Here is my 5th post for 52 Ancestors in 52 Weeks, a challenge posed by Amy Johnson Crow.
|I love this undated picture!|
I don’t know a lot about my Aunt Claire. I remember her as glamorous and funny. Her accent was thicker than her sister’s (my grandmother) and she always appeared so fashionable to me – so maybe that’s where the “glamorous” image came from. I also remember her freckles - I figured that's where my extremely freckled face came from!
She once told me a funny story about walking around in town (Vienna, Austria) and ‘slipping in the violets.” It took me some time to realize “violets” was a euphemism for “horse doo-doo”!! Tante Claire was too ‘genteel” to use the everyday term, I guess!!
Claire Theresia Spiegel was born on January 3, 1902 in Semarang, Java.
|1903 or 1904, since Claire seems able to stand on her own|
Her parents, Herman Spiegel and Sophie Weiss Spiegel had moved there from Vienna, Austria. Along with two partners, Herman owned several businesses, in the Dutch Indies, Toko Spiegel being one of them. (Toko means shop in Indonesian)
Life in Java must have been wonderful. The family lived in a beautiful home, maintained by several servants. (The story of Herman and his business will be the subject of a future post.) Claire’s sister, Rose (my grandmother) was born in 1903 and their brother, Emil came along in 1905.
|Here you see Sophie, far left with her children: Claire, Emil and Rose. |
Herman is the gentleman directly behind the ship wheel
By 1910, the family was back in Vienna and in 1911 Herman died, leaving Sophie to raise the three children aged 5-8 on her own.
I'm not sure when this picture was taken. Certainly before 1938.
It's a formal portrait of Sophie with the three children, taken at a studio.
I find the photo above really interesting. It certainly is more relaxed than your typical studio sitting.What I love most about it though, is you can clearly see how happy Sophie was, to be with her three children.
On April 2, 1928, Claire married Felix Schuster. Claire was Jewis and Felix was Catholic. The couple was living in Prague, Czechoslovakia when they had their only child, Klauss Peter in 1929. According to my mother, Claire may have gotten pregnant a second time, but chose not to have the child due to the impending war.
|Claire, in what I presume to be her wedding dress.|
|Felix and Claire|
|I'm sorry, but this photo just cracks me up....Claire, what were you thinking with that get-up??|
A partial text of one letter (Claire neglected to put the year on her letter unfortunately):
The [situation?] here has not changed, for all people with German language terribly. Felix doesn’t work anymore in the papermill (he was forced to leave W.) and has to return to Vienna, also Klaasje [the Dutch reference to her son, Klauss Peter]. We don’t know, whether he will get back all his furniture, clothes, piano, etc. It is terrible for a man with 57 years [?] to start a new life. As I heard, Vienna is nearly crashed and the people are without food. Now another question! Would it be possible to get a visitor permit for a few (3) months to see you my dearest mother and Rose? Please let me know that by cable, or at the earliest moment if there is any chance for me. There is so much to talk, quite impossible to say it by letter.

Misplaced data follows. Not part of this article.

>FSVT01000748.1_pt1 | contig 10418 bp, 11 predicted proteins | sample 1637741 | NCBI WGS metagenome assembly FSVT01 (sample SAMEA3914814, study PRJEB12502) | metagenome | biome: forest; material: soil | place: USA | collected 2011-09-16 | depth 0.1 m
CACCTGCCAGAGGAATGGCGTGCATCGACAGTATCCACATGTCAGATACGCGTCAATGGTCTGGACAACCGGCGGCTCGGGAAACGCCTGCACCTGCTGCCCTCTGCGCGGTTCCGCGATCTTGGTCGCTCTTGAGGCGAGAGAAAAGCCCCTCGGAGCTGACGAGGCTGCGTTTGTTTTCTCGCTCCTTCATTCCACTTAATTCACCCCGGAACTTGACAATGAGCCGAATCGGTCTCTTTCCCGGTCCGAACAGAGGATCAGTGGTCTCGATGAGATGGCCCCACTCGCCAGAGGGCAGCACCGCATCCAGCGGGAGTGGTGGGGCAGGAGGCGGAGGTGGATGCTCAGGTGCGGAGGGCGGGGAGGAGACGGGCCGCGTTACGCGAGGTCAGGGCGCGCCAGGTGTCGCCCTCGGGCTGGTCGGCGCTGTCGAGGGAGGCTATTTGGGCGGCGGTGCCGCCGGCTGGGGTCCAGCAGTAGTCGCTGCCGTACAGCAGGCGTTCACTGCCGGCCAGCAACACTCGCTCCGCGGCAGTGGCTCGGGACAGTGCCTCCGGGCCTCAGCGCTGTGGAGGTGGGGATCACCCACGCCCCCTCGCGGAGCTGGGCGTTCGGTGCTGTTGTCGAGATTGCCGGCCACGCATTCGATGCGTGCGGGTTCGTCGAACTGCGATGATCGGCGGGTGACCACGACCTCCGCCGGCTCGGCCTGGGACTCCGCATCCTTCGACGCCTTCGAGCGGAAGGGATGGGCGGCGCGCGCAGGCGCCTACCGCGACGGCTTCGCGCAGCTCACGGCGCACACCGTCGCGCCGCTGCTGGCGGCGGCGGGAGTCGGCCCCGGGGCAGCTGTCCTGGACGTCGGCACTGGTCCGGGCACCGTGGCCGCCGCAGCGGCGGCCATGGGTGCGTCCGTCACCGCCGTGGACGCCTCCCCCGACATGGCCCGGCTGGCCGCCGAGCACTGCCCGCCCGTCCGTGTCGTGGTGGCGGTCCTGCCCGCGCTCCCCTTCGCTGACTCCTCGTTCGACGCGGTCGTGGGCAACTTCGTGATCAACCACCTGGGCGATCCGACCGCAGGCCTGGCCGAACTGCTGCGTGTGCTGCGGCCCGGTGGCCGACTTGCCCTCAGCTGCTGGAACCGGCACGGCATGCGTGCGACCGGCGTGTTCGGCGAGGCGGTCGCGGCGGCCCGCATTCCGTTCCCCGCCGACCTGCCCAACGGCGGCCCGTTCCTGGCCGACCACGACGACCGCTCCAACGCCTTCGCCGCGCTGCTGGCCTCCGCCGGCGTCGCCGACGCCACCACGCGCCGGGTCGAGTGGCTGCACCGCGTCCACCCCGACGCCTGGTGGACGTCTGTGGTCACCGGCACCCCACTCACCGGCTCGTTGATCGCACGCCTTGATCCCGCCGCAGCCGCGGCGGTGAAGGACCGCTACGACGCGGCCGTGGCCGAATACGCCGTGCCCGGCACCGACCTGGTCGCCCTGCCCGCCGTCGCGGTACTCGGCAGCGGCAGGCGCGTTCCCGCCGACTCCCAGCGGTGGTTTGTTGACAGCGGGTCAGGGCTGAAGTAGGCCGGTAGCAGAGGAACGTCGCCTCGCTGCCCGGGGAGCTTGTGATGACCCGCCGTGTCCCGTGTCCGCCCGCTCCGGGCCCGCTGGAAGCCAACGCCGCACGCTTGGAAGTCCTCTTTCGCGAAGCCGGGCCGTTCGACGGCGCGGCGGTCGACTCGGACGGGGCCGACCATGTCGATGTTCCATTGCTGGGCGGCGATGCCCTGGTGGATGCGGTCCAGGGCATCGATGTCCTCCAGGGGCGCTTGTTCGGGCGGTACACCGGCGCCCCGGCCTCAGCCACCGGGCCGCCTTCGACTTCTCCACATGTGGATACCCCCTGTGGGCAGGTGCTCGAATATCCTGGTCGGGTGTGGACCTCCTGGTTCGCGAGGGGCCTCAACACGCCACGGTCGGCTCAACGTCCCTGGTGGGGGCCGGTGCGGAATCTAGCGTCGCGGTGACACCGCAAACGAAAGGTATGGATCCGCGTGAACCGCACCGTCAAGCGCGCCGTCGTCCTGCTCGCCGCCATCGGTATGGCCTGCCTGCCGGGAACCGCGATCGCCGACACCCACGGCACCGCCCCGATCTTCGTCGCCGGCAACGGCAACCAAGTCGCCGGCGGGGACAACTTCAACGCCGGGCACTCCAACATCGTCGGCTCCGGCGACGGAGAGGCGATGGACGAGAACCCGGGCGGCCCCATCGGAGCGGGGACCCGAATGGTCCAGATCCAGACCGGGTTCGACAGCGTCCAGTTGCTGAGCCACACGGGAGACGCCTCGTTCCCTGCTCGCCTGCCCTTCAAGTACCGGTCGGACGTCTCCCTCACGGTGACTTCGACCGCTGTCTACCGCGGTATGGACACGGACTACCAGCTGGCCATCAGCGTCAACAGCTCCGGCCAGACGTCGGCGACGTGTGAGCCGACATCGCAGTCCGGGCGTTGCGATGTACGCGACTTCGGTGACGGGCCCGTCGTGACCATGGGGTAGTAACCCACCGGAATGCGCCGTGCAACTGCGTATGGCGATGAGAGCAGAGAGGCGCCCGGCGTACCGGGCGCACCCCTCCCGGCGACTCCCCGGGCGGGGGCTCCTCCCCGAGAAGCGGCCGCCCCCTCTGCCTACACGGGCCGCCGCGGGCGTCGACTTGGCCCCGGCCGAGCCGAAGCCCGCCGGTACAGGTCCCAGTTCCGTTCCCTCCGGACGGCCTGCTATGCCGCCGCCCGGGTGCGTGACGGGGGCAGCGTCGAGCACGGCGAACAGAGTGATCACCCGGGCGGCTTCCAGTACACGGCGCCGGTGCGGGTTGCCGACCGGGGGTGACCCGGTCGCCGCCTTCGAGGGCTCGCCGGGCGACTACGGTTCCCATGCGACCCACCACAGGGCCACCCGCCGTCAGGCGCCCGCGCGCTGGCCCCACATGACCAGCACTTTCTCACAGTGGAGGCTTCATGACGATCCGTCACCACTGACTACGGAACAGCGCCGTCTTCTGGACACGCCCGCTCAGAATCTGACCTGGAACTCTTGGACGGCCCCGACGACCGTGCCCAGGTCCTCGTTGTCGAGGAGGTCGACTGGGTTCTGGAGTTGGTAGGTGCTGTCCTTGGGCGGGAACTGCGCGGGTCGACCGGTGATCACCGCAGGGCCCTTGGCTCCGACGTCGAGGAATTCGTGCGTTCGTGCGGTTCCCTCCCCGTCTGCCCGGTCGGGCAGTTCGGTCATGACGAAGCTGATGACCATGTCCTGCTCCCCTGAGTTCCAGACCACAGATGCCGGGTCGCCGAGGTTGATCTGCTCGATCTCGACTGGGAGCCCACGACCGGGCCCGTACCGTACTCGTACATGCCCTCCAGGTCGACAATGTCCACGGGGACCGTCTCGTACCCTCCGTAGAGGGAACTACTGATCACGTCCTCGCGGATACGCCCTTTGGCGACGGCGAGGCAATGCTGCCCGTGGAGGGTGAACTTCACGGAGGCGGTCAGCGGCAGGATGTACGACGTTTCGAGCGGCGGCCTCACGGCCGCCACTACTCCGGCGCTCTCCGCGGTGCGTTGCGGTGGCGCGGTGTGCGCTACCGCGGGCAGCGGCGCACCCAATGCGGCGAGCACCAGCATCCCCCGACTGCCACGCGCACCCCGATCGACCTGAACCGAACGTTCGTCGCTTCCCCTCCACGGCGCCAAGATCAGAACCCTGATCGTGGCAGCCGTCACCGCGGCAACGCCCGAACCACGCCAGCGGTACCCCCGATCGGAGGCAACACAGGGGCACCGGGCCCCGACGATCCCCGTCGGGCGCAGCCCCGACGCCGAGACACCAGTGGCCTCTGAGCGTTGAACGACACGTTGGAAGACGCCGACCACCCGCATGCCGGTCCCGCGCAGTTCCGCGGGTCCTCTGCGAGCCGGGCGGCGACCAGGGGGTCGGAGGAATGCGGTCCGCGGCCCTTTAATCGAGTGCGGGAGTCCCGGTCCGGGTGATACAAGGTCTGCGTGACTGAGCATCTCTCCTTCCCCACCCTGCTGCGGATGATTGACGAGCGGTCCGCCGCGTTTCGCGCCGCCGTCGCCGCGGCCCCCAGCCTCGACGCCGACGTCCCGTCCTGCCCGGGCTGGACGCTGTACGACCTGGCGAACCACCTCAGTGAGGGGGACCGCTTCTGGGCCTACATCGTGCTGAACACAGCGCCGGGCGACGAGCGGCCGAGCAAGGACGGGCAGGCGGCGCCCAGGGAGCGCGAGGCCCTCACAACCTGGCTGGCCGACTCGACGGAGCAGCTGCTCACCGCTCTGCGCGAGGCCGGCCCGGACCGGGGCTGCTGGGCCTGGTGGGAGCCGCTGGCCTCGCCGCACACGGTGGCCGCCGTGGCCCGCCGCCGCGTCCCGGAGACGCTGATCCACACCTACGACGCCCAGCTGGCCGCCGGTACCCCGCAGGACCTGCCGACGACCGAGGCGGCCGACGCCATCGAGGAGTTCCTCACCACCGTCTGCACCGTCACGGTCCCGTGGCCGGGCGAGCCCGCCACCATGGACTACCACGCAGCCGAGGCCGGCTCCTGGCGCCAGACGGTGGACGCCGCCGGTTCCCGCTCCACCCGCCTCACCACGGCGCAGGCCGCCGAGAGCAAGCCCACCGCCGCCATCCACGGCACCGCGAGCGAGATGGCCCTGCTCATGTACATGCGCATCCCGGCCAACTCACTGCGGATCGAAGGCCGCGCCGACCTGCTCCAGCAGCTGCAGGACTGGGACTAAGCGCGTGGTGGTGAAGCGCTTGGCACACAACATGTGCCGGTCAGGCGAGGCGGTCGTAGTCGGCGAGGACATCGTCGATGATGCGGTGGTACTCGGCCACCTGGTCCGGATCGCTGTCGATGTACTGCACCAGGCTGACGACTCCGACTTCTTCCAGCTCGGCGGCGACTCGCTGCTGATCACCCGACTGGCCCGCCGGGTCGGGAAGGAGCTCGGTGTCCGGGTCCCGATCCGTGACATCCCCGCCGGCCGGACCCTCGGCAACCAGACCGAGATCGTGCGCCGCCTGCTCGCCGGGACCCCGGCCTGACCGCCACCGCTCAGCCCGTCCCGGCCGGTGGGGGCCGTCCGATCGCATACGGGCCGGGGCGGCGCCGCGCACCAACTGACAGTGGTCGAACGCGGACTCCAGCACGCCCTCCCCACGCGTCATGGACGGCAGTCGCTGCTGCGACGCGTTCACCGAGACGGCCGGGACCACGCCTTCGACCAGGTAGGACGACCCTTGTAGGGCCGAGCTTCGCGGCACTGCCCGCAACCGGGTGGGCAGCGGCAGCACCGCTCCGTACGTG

Claire’s sister and mother (and my mother) escaped Austria in 1938, but not before my grandfather had been imprisoned in Dachau. It was Emil (Claire’s brother) that provided a home in New Rochelle for his family to flee to. Emil had been sent to America in 1924 by his mother when he was 19 years old. (Emil’s story is pretty interesting in itself – again, a post for the future.)
By 1947, Claire and Felix had divorced.
I learned a little more about Claire in this passenger list from February 14, 1947.
- Claire was divorced and using her maiden name
- She was listed with first name of “Theresia”. This was something I had never seen before (or since) Theresia was the first name of Claire’s maternal grandmother.
- She had no occupation
- She intended to reside in the United States on a permanent basis
- Her eyes and hair were brown. I mention this because my mother told me Claire dyed her hair red – which must have been striking with freckled face.
Claire and Peter remained in the New York area at least through April 24, 1956 when Claire became a naturalized citizen.
I have a vague recollection that Claire and Peter moved from NY to the Midwest, but in 1964, she definitely was residing in Forest Hills, Long Island, NY.
|Claire and Peter in Vienna|
Claire moved to Buenos Aires, Argentina to be closer to her son, who had moved there for business.
On October 15, 1971, Claire passed away at the age of 69.